[Smallville Records]
08. Michelle Owen, “Perchance To Dream” [Moodmusic]
09. Tim Green, “Swamp Girl” [Rebellion]
10. Blawan, “What You Do With What you Have” [R&S Records]

Kuri Kondrak
01. Juju & Jordash, “Bleached Roots” [Rush Hour]
02. Steve Moore, “Volatile Memory” [Future Times]
03. Och, “Whalesong [Trelik]
04. Mark du Mosch, “Blue Sphere [Tabernacle]
05. Tangula, “Jebisu [Diametric]
06. Polartronics, “In The Deep [Instrumental] [Dekmantel]
07. Raiders Of The Lost Arp, “Night Theme [Lunar Disko]
08. Furthr, “Fountain [Icons of Desire]
09. DJ Yoav B, “Temptation [Syncrophone]
10. Hakim Murphy, “Moonbeam Express [Synapsis]

Chris Miller
01. Poisson Chat, “Une nuit américaine” [Poisson Chat Musique]
02. Boddika, “Acid Jackson” [white]
03. Ricardo Villalobos and Max Loderbauer, “Meet Tshetshe Boys”
[Honest Jon's]
04. G.H., “Earth” [Modern Love]
05. Kassem Mosse, “Enoha” [Nonplus+]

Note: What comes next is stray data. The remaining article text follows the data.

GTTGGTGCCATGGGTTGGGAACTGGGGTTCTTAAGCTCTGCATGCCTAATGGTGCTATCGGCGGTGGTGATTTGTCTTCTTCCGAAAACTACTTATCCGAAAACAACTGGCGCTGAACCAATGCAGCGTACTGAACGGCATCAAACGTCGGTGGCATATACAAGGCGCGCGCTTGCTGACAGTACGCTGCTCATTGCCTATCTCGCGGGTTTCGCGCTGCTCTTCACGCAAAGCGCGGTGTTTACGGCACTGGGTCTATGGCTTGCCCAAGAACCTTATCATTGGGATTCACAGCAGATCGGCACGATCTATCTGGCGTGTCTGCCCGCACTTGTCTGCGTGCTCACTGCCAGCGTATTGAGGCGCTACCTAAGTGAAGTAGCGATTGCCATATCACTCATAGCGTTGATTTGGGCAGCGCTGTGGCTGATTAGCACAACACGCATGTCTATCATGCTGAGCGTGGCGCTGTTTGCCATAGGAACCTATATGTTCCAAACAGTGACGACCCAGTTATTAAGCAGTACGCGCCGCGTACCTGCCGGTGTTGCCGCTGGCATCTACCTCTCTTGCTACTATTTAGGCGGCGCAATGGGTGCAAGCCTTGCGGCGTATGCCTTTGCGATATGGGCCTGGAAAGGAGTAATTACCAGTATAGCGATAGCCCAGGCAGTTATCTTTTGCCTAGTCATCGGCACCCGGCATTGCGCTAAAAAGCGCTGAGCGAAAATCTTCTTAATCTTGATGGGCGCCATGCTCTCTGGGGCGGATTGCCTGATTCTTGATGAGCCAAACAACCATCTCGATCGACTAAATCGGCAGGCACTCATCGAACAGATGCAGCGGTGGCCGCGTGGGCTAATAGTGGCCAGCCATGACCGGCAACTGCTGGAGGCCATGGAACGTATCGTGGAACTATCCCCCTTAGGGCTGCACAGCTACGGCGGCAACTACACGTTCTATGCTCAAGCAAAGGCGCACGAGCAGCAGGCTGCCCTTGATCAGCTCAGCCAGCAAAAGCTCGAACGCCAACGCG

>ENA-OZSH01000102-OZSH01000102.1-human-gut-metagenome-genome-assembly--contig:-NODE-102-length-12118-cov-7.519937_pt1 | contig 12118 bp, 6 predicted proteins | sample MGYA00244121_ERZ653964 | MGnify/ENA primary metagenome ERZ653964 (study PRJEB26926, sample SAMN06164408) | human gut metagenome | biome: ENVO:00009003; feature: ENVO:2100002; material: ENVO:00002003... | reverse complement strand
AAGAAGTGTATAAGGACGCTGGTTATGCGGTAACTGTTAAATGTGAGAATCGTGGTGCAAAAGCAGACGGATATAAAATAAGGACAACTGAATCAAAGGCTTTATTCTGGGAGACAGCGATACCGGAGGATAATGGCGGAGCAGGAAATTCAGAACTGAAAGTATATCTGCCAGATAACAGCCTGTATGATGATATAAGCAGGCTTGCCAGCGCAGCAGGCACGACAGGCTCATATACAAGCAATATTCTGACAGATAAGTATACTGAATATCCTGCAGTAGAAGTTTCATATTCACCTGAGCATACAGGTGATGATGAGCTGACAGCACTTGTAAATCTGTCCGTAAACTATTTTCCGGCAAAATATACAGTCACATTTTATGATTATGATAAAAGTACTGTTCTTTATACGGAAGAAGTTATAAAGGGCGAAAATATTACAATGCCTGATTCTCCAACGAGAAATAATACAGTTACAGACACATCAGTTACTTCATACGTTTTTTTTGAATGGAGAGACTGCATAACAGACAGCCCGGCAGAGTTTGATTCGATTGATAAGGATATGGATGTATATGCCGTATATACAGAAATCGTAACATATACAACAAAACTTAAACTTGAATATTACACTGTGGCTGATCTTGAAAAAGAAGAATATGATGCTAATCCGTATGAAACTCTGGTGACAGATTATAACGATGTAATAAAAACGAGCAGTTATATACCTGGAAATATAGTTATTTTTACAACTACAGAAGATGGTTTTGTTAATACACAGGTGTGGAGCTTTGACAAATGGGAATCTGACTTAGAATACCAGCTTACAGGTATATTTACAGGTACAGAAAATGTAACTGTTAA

06. The Please, “Abodigital Dishwasher” [Purple Maze]
07. BNJMN, “Black Square” [Rush Hour]
08. Jenifa Mayanja, “Dark Matter” [EDJ]
09. 52nd Street, “Cool As Ice” (Jellybean Mix) [Strut]
10. October + Borai, “Left Out” [Brstl]

Harry Sword
01. AnD, “Hydrothermal” [Idle Hands]
02. GH, “Ground” [Modern Love]
03. Paul Woolford and Psycatron, “Stolen (dub mix)” [Hotflush]
04. Kassem Mosse, “Enoha” [Nonplus+]
05. Throbbing Gristle, “20 Jazz Funk Greats” [Industrial Records]
06. Powell and Karl O Conner, “The Ongoing Significance of Steel and Flesh” [Diagonal]
07. Lee Scratch Perry vs Digital Mystikz, “Like The Way You Should (Mala Remix)” [On U Sound]
08. Alex Cortex, Kihon LP [Pomelo]
09. AnD, “Lights Down” [Idle Hands]
10. Point B, “The Established Order” [Frijsfo]